Where payment for the contract is to be made in whole or in part in foreign

currency;
Where it is desired to attract tenders from a widest range of suppliers or
contractors, regardless of the estimated value of goods or works be to procured;

and
Where the goods, works or services by their nature or scope, are unlikely to
attract adequate local competition.

There are no procedural differences between ICB and NCB apart from

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to allow a longer time before bid closing to reflect the slower
communications involved.

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3.3.3.
Restricted bidding
Restricted tendering (RT) is a process of direct invitation to a shortlist of prequalified,
pre-registered or known suppliers. This may directly follow a formal pre-qualification
of suppliers for the specific requirement. It is an appropriate method of procurement
where:

The estimated contract values are within the limit for restricted tendering;
The requirement is of a specialised nature or has requirements of public safety,

or public security which make an open competitive bid impossible;


Due to the urgent nature of the requirement, an open competitive bid is not
practical (provided that the circumstances giving rise to the urgency could not

have been caused by negligent conduct on the part of the district);


The number of potential suppliers is limited; or
An open competitive bid has failed to bring an award of contract.

Under restricted bidding, the district will invite bids from a list of prequalified suppliers broad enough to assure competitive prices, and
including all suppliers when there are six or less. Open Competitive
Bidding procedures shall apply in all respects, other than advertisement
being replaced by direct invitation to a shortlist of bidders. Restricted
bidding also includes requests for proposals for services, as the method to
be used for the procurement of consultant services.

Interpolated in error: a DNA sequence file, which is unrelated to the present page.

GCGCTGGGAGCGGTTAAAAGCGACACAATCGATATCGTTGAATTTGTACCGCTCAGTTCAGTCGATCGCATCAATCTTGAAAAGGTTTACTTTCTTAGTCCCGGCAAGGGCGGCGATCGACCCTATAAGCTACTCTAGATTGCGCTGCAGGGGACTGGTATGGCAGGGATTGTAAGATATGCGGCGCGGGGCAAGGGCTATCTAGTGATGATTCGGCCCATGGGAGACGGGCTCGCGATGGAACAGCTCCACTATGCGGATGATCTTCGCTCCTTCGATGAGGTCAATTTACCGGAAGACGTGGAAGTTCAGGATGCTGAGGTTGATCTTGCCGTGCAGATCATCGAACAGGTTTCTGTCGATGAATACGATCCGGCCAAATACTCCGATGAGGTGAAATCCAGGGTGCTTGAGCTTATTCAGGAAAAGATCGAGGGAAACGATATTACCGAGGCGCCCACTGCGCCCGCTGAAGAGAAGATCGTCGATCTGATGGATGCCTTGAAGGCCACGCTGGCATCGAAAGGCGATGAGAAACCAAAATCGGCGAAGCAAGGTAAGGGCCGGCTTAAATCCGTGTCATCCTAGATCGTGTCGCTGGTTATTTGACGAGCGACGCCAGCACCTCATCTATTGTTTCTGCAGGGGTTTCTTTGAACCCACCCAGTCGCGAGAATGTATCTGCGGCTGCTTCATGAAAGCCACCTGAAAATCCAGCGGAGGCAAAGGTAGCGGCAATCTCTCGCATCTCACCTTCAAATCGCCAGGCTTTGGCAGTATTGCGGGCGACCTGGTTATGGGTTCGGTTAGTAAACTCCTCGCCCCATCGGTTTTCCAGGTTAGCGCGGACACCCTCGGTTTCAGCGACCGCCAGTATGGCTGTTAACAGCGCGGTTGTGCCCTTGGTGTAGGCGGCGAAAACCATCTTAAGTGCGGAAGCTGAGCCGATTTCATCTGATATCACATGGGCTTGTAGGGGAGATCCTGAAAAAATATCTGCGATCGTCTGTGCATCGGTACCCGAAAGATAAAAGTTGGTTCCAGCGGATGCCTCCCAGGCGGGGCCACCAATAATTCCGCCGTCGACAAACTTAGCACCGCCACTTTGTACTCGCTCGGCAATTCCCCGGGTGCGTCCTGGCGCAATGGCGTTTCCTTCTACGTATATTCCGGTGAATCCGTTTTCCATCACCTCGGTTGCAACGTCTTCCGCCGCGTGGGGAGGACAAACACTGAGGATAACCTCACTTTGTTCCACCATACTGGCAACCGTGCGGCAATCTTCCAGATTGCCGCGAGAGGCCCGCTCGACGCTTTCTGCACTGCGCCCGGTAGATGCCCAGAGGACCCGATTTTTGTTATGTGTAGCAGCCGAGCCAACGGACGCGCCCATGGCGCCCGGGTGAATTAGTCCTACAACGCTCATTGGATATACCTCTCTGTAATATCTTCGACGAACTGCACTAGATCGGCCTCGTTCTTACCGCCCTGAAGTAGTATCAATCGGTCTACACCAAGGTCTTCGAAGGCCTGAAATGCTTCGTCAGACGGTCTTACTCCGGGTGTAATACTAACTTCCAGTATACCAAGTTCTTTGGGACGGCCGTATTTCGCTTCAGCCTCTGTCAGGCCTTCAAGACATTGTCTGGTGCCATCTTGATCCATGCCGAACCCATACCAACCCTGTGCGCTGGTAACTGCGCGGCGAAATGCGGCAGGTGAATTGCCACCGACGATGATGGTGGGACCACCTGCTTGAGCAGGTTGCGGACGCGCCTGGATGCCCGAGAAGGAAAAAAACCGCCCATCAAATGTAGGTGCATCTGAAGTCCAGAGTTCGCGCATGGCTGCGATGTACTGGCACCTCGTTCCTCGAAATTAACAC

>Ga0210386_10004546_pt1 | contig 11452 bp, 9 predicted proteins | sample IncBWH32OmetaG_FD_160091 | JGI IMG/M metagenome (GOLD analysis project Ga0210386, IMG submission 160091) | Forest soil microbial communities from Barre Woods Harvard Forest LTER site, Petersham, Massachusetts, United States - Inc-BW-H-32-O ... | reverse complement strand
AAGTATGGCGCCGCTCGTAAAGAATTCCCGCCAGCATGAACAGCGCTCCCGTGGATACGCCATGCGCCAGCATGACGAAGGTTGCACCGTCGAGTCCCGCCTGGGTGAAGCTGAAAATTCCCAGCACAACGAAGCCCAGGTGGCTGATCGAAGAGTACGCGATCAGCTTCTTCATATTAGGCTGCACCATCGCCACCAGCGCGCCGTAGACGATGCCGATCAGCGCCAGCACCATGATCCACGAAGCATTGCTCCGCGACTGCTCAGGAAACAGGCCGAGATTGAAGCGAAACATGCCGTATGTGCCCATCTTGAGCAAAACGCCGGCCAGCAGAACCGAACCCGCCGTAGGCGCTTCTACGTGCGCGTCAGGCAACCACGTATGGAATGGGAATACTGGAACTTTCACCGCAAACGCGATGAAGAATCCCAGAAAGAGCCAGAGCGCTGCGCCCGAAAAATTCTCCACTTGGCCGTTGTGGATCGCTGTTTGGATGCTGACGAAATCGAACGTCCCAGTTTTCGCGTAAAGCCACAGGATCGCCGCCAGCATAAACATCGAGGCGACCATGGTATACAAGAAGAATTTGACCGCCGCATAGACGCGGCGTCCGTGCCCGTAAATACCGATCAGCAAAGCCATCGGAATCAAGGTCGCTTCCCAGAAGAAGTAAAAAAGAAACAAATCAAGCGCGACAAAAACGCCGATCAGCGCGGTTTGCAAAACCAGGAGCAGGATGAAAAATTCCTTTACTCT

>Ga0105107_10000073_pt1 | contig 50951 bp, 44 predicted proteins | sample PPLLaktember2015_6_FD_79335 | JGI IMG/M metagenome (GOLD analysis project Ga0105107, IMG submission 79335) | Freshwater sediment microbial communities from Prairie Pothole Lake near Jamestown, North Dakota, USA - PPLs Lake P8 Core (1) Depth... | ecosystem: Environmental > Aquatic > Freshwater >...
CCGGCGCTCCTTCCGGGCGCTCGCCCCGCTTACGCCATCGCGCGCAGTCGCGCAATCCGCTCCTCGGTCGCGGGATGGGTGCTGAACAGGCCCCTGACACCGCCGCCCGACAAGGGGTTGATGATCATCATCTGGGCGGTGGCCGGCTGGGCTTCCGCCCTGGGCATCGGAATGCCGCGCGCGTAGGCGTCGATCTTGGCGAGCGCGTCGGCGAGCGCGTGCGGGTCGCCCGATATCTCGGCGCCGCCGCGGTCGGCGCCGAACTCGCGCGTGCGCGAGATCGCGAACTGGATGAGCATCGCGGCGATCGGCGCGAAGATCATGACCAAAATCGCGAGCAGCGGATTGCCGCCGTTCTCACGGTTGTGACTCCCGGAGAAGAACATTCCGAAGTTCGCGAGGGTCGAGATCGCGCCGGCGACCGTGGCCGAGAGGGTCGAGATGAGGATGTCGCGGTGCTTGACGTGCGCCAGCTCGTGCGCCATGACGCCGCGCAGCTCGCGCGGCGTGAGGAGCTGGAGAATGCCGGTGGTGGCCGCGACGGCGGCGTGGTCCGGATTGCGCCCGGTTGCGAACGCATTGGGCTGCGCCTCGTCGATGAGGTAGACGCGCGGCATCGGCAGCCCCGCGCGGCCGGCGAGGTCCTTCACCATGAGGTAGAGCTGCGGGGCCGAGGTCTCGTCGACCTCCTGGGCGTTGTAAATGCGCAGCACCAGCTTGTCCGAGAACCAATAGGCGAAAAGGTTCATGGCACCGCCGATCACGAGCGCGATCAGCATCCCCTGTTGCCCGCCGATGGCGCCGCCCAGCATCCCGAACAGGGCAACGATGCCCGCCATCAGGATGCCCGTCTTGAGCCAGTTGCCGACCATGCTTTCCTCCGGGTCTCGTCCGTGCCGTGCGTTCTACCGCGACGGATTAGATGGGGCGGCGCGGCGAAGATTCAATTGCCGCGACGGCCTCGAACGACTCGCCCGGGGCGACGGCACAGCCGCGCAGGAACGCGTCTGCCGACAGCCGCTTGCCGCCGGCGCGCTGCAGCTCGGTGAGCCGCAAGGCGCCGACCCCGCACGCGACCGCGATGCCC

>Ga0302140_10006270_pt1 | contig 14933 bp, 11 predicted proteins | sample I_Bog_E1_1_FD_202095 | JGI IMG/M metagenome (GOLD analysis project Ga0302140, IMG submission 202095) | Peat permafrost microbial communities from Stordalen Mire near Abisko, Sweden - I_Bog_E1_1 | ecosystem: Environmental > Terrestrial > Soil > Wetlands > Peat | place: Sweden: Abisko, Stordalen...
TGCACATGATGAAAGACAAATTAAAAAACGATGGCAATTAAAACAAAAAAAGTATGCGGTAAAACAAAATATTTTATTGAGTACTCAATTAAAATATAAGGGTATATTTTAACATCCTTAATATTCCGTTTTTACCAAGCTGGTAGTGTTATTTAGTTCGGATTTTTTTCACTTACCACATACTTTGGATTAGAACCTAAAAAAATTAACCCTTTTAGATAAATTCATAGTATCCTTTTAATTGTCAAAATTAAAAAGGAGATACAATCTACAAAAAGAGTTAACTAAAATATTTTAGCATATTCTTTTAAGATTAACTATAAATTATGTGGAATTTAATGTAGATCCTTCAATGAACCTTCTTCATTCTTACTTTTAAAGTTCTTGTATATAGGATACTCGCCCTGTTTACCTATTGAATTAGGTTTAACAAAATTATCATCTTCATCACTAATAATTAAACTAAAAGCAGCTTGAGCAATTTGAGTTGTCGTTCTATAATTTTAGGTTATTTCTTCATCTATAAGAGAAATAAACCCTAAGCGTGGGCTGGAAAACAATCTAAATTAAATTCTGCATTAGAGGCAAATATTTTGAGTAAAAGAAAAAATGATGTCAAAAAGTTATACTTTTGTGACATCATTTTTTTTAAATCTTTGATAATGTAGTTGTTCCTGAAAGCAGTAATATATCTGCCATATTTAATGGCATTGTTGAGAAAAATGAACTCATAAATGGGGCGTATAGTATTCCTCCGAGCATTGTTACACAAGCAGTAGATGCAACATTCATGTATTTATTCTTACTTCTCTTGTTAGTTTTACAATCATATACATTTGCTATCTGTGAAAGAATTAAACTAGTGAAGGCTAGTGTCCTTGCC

3.3.4.
Request for quotations (RFQ)
This is also known as shopping and is based on comparing price quotations
obtained from several suppliers, usually at least three, to ensure competitive prices.
Shopping method is appropriate for procuring readily available off-the-shelf goods or
standard specification commodities that are small in value. A district tender
committee may approve for competition to be invited through request for quotations
where it has been determined that:

The goods to be procured are so diversified that it would be of no commercial

interest for any single supplier to tender for them; or


The goods are readily available off-the-shelf or
commodities of low value.

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Before this method can be used, the list of the suppliers to be contacted has to be
submitted to the tender committee for approval and once approved the request for
quotations should to be sent to all approved suppliers simultaneously.

3.3.5.
Single Source/direct contracting
This is a procurement method where goods are procured directly from a single
supplier or manufacturer. The use of single source procurement method should be
approved by District Tender Committee and the district should secure a specific
waiver by the MOILG. Single source procurement method can be used in the
following circumstances:

When only one supplier has the exclusive right to the manufacture of the goods,
carry out the works, or perform the services to be procured, and no suitable

alternative is available;
For additional deliveries of goods by the original supplier which are intended
either as parts replacement for existing goods, services, or installations, or as the
extension of existing goods, services, or installations where a change of supplier
would compel the district to procure equipment or services not meeting

requirements of inter-changeability with already existing equipment or services;


Additional works, which were not included in the initial contract have, through
unforeseeable circumstances, become necessary since the separation of the
additional works services from the initial contract would be difficult for technical

or economic reasons;
There is extreme urgency, provided the circumstances which gave rise to the
urgency were neither foreseeable by the district nor the result of dilatory conduct

on its part;
The services require that a particular consultant be selected due to his unique